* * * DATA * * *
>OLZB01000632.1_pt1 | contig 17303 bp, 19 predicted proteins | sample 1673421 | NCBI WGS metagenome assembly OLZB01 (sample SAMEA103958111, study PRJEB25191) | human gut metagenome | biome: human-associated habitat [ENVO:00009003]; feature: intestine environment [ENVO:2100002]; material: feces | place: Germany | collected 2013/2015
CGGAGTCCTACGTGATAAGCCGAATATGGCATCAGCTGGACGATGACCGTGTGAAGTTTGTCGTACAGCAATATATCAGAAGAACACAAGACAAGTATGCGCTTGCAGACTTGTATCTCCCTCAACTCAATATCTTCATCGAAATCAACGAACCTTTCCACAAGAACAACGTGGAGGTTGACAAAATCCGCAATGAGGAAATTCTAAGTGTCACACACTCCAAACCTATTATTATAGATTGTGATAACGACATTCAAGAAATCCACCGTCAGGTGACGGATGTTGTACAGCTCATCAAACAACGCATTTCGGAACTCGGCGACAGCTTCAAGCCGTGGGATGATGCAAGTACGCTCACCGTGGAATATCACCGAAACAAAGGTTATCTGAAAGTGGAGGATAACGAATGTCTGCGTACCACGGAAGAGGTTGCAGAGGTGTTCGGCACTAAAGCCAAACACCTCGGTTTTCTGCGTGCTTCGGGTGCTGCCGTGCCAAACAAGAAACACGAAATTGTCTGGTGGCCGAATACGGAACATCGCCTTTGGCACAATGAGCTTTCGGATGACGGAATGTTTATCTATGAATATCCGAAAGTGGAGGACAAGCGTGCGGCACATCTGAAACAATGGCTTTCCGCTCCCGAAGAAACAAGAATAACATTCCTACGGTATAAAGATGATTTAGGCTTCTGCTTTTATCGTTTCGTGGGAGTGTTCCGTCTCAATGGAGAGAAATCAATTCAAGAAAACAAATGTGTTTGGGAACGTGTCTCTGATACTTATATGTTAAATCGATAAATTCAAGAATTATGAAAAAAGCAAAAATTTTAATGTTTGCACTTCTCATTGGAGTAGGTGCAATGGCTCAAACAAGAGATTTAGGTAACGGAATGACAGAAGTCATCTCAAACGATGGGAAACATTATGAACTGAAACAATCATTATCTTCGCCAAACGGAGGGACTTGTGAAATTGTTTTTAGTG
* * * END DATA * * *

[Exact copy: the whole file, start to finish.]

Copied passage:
>OLZB01000632.1_pt1 | contig 17303 bp, 19 predicted proteins | sample 1673421 | NCBI WGS metagenome assembly OLZB01 (sample SAMEA103958111, study PRJEB25191) | human gut metagenome | biome: human-associated habitat [ENVO:00009003]; feature: intestine environment [ENVO:2100002]; material: feces | place: Germany | collected 2013/2015
CGGAGTCCTACGTGATAAGCCGAATATGGCATCAGCTGGACGATGACCGTGTGAAGTTTGTCGTACAGCAATATATCAGAAGAACACAAGACAAGTATGCGCTTGCAGACTTGTATCTCCCTCAACTCAATATCTTCATCGAAATCAACGAACCTTTCCACAAGAACAACGTGGAGGTTGACAAAATCCGCAATGAGGAAATTCTAAGTGTCACACACTCCAAACCTATTATTATAGATTGTGATAACGACATTCAAGAAATCCACCGTCAGGTGACGGATGTTGTACAGCTCATCAAACAACGCATTTCGGAACTCGGCGACAGCTTCAAGCCGTGGGATGATGCAAGTACGCTCACCGTGGAATATCACCGAAACAAAGGTTATCTGAAAGTGGAGGATAACGAATGTCTGCGTACCACGGAAGAGGTTGCAGAGGTGTTCGGCACTAAAGCCAAACACCTCGGTTTTCTGCGTGCTTCGGGTGCTGCCGTGCCAAACAAGAAACACGAAATTGTCTGGTGGCCGAATACGGAACATCGCCTTTGGCACAATGAGCTTTCGGATGACGGAATGTTTATCTATGAATATCCGAAAGTGGAGGACAAGCGTGCGGCACATCTGAAACAATGGCTTTCCGCTCCCGAAGAAACAAGAATAACATTCCTACGGTATAAAGATGATTTAGGCTTCTGCTTTTATCGTTTCGTGGGAGTGTTCCGTCTCAATGGAGAGAAATCAATTCAAGAAAACAAATGTGTTTGGGAACGTGTCTCTGATACTTATATGTTAAATCGATAAATTCAAGAATTATGAAAAAAGCAAAAATTTTAATGTTTGCACTTCTCATTGGAGTAGGTGCAATGGCTCAAACAAGAGATTTAGGTAACGGAATGACAGAAGTCATCTCAAACGATGGGAAACATTATGAACTGAAACAATCATTATCTTCGCCAAACGGAGGGACTTGTGAAATTGTTTTTAGTG